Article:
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Behold the awesome power of political endorsements

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Former Alaska Gov. Sarah Palin, right, endorses  Republican presidential candidate Donald Trump during a rally at the Iowa State University, Tuesday, Jan. 19, 2016, in Ames, Iowa. (AP Photo/Mary Altaffer)
Mary Altaffer/AP
Former Alaska Gov. Sarah Palin, right, endorses Republican presidential candidate Donald Trump during a rally at the Iowa State University, Tuesday, Jan. 19, 2016, in Ames, Iowa. (AP Photo/Mary Altaffer)

Whether it's a wink, a nod, or a public statement of support, some endorsements can boost a candidate's chances of success more than any debate.

In the days leading up to the caucuses in Iowa and the New Hampshire primary, some presidential hopefuls are getting an extra boost in the form of endorsements.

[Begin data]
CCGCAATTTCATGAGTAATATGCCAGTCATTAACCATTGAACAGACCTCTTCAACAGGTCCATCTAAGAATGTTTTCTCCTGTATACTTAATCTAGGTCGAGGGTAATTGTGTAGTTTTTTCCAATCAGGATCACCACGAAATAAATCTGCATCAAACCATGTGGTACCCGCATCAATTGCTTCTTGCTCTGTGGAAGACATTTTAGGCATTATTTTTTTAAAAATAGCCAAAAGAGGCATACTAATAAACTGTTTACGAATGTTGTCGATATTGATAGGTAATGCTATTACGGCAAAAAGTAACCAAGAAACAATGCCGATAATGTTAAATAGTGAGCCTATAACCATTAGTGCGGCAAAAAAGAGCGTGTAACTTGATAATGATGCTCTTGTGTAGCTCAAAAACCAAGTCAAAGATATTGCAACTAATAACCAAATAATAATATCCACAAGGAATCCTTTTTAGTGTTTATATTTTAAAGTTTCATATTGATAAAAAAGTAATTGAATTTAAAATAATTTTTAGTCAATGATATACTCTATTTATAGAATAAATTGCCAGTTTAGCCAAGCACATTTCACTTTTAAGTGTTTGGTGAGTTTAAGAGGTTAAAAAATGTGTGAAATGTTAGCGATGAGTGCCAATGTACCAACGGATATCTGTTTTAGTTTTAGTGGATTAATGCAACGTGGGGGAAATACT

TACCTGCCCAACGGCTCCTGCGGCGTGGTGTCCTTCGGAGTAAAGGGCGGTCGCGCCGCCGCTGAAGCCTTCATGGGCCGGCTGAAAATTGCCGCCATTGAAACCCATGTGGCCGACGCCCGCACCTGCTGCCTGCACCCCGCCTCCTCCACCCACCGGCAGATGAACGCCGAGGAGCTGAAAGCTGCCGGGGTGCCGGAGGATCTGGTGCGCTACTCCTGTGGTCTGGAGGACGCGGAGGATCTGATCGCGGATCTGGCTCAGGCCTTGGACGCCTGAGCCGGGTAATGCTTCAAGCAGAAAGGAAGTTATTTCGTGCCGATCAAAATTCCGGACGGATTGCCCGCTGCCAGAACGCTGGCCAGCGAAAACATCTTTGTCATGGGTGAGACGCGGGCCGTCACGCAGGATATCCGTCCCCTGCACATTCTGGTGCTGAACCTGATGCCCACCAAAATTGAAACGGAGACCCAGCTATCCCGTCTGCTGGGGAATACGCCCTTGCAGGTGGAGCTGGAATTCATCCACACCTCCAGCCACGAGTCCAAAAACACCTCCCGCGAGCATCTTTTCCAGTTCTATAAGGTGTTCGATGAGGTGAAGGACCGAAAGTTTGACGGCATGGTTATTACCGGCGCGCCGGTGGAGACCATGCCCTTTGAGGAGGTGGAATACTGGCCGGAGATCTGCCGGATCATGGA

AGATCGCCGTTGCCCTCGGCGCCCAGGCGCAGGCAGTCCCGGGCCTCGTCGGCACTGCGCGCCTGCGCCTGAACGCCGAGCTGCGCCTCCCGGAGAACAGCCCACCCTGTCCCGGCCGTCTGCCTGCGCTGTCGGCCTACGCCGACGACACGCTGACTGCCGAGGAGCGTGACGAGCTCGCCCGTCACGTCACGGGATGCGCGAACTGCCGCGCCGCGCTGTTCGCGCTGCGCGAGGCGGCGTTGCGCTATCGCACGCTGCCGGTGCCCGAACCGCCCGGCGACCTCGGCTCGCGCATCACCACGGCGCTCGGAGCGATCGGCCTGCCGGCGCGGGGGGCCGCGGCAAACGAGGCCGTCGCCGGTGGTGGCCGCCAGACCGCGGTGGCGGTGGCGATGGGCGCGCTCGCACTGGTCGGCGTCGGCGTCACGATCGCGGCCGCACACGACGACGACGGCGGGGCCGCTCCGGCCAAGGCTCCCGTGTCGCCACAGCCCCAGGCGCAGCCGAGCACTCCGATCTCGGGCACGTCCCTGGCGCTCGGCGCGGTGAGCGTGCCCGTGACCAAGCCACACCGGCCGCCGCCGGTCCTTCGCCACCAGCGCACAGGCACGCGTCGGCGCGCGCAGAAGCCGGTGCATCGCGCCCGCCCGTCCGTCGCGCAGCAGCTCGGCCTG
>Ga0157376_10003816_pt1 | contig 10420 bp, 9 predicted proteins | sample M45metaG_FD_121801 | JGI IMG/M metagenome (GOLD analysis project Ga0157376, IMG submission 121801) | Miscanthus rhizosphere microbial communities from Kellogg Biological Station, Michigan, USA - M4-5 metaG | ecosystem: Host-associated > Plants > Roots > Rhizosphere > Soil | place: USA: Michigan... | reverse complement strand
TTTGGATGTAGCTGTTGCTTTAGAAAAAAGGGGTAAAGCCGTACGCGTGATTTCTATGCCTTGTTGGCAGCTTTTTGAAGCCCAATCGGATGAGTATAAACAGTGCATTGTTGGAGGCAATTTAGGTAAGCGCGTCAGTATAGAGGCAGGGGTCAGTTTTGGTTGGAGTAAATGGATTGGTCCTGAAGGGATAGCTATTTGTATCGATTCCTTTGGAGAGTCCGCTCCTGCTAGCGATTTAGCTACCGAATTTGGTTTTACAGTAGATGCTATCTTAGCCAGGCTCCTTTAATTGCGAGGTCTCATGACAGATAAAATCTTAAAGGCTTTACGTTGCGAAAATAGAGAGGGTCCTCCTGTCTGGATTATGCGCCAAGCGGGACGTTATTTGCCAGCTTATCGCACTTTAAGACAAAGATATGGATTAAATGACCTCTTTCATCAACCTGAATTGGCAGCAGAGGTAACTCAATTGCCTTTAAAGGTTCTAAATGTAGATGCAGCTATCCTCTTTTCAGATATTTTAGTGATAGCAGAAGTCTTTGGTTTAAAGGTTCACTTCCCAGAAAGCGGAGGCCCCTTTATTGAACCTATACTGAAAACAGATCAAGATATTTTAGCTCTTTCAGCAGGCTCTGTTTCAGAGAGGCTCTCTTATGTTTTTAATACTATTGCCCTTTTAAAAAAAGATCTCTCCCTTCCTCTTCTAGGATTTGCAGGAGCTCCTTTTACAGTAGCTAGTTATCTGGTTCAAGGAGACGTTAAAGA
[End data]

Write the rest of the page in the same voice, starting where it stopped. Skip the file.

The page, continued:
Just this week, The Boston Globe and the Des Moines Register recommended voters choose Democratic candidate Hillary Clinton. 

Republican front-runner Donald Trump scored backing from evangelical leader Jerry Falwell Junior, as well as controversial anti-immigration sheriff, Joe Arpaio.

But how often do endorsements translate into votes?

Hans Noel is an associate professor of government at Georgetown University. He also helped pen the book, "The Party Decides: Presidential Nominations Before and After Reform." 

He explained the role that endorsements have played in past primary elections, and what endorsements could mean to presidential candidates in 2016. 

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